Chicago's Ethiopian community took root in the early 1980s, largely in the Uptown, Edgewater, and Rogers Park neighborhoods. Community leaders estimated roughly 4,500 Ethiopians resided in Chicago in 2000, with additional small enclaves in Evanston, Elgin, and Wheaton. An estimated 200,000 people of Ethiopian descent lived in the United States in 2000, with Washington DC, Minneapolis, and Atlanta the three largest Ethiopian centers.
Before 1980, Chicago's few Ethiopians were mostly students. Beginning in the late 1970s and continuing through the late 1990s, Ethiopia experienced periods of repression by the country's military regimes, full-scale civil war, and external war with Eritrea and Sudan. This violence triggered massive outflows of refugees, mostly to other African countries. A portion of emigrants found their way to the United States, and, between 1978 and 1998, 37,000 Ethiopians immigrated to the United States under refugee status, while another 56,000 immigrated through other legal channels between 1986 and 1998.
Among the refugee waves in the 1980s and 1990s, the earliest had relatively high levels of education and many had university training in Ethiopia. However, continued conflict through the 1990s and increased rural exodus meant lower education levels and fewer skills for more recent immigrants.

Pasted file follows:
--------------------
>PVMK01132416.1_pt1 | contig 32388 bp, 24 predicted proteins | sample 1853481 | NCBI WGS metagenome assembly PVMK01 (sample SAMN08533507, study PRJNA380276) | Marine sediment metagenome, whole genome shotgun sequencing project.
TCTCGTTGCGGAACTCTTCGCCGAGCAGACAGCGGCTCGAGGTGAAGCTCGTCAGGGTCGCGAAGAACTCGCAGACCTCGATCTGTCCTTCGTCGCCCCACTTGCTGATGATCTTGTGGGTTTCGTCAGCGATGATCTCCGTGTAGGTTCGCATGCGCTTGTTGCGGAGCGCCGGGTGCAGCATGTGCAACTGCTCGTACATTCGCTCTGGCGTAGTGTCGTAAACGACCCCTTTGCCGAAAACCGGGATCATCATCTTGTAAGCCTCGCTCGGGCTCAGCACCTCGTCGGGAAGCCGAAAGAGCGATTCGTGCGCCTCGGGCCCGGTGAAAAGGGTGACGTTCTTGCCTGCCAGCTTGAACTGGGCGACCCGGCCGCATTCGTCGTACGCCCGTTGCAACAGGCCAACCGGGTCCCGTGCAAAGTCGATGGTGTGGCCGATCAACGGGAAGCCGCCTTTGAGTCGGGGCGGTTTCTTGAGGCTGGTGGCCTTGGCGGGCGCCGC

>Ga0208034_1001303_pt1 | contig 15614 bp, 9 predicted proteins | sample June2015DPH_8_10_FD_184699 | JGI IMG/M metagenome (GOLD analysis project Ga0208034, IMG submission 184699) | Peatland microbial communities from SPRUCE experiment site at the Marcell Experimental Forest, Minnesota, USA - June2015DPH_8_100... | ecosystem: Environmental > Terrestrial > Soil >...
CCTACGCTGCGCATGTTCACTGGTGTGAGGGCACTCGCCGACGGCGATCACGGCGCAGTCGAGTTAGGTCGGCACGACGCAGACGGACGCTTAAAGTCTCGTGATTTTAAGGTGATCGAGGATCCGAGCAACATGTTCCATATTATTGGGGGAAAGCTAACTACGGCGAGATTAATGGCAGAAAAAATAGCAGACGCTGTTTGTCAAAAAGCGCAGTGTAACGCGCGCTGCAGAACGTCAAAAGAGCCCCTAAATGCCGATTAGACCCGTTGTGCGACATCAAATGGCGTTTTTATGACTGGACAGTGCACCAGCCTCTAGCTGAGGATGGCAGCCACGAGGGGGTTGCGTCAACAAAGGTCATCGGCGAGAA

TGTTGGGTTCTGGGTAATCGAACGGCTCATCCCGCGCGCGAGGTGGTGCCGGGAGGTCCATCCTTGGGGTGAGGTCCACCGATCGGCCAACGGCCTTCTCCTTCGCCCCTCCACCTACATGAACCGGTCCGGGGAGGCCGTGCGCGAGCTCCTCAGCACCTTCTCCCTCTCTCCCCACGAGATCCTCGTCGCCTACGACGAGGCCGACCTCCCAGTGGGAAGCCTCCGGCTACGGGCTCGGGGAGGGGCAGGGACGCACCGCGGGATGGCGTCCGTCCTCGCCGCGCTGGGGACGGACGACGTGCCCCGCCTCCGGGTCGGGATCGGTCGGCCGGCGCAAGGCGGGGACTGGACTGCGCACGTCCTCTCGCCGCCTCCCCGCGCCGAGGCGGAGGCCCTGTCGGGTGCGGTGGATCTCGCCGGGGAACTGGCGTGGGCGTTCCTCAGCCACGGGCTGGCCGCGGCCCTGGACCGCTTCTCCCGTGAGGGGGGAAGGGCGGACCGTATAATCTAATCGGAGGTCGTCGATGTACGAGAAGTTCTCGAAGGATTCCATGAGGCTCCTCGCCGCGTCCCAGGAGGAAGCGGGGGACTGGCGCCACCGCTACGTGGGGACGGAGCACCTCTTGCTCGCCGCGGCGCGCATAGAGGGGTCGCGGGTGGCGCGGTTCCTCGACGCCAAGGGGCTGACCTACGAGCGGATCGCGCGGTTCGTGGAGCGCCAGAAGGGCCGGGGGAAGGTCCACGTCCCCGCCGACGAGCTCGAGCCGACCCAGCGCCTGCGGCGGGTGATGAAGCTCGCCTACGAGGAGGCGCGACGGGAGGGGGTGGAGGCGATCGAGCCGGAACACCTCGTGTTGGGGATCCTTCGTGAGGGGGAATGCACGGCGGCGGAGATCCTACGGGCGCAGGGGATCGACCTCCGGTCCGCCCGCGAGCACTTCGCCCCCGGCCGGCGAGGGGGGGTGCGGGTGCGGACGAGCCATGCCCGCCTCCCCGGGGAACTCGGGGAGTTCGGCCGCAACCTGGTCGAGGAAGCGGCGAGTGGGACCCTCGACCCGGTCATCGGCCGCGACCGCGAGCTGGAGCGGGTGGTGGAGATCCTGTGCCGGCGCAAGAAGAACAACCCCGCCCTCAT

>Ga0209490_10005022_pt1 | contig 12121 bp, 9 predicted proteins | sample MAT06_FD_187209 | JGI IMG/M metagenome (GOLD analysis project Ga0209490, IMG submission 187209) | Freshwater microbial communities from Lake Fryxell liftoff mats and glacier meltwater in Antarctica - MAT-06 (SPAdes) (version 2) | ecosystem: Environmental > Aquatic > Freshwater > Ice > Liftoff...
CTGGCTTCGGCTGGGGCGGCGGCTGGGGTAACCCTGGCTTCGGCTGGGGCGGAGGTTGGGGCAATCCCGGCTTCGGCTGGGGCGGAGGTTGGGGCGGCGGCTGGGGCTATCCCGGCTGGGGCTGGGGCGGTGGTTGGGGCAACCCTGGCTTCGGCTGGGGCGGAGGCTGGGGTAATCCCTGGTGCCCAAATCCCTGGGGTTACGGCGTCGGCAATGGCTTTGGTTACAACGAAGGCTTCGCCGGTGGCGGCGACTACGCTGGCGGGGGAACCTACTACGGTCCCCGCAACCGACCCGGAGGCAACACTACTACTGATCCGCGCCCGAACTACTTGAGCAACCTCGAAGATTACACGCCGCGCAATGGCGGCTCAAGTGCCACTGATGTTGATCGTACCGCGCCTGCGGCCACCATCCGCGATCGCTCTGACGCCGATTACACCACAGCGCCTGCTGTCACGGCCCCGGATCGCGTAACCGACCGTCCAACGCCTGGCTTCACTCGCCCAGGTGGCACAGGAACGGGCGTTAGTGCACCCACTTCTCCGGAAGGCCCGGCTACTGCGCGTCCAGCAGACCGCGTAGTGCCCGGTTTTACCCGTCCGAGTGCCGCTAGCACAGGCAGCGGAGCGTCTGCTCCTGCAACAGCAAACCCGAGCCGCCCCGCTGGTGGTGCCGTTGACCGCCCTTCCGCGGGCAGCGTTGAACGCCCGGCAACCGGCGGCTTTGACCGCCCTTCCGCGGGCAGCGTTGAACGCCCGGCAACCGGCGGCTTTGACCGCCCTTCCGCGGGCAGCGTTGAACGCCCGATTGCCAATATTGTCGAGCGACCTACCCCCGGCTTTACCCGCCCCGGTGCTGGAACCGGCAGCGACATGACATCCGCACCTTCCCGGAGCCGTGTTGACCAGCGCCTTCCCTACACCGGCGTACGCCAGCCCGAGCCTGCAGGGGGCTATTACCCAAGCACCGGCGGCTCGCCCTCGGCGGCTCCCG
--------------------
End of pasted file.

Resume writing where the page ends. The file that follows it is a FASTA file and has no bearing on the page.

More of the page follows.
A tragic car accident in Chicago in 1984 involving the death of an Ethiopian immigrant exposed the lack of community resources to aid newcomers. Soon after, several Ethiopian residents founded the Ethiopian Community Association of Chicago (ECAC), initially located in Rogers Park. From its volunteer roots, the ECAC has slowly grown into a substantial organization, helping immigrants from not only Ethiopia but also other African and Middle Eastern countries negotiate the difficulties of adaptation to an urban environment. The ECAC has focused its efforts on housing, job placement, and employment training.
Beyond the ECAC, the Ethiopian Evangelical Church in Rogers Park and the Ethiopian Orthodox Church in Evanston remain important congregations in Chicago's Ethiopian community. The Ethiopian Soccer League connects the Chicago community with Ethiopian Americans in other cities through summer competition and social events. Five Ethiopian restaurants in Chicago also serve as informal networking sites.
Chicago's Ethiopian immigrants, like other recent African immigrants, have had to adapt to Chicago's sometimes painful patterns of race relations but often resist America's historic racial categories. Instead, discussion of continuing internal struggle in Africa animates local political discussion and generates some tension between Chicago's Ethiopian community and its Eritrean and Sudanese communities.
Bhave, Maya. “‘Making It’: The Social and Economic Experiences of Ethiopian Immigrant Women in Chicago.” Ph.D. diss., Loyola University. 2001.
Ethiopian Community Association of Chicago. “Meeting the Challenge: Building a Community Together.” 1996.
The Electronic Encyclopedia of Chicago © 2005 Chicago Historical Society.
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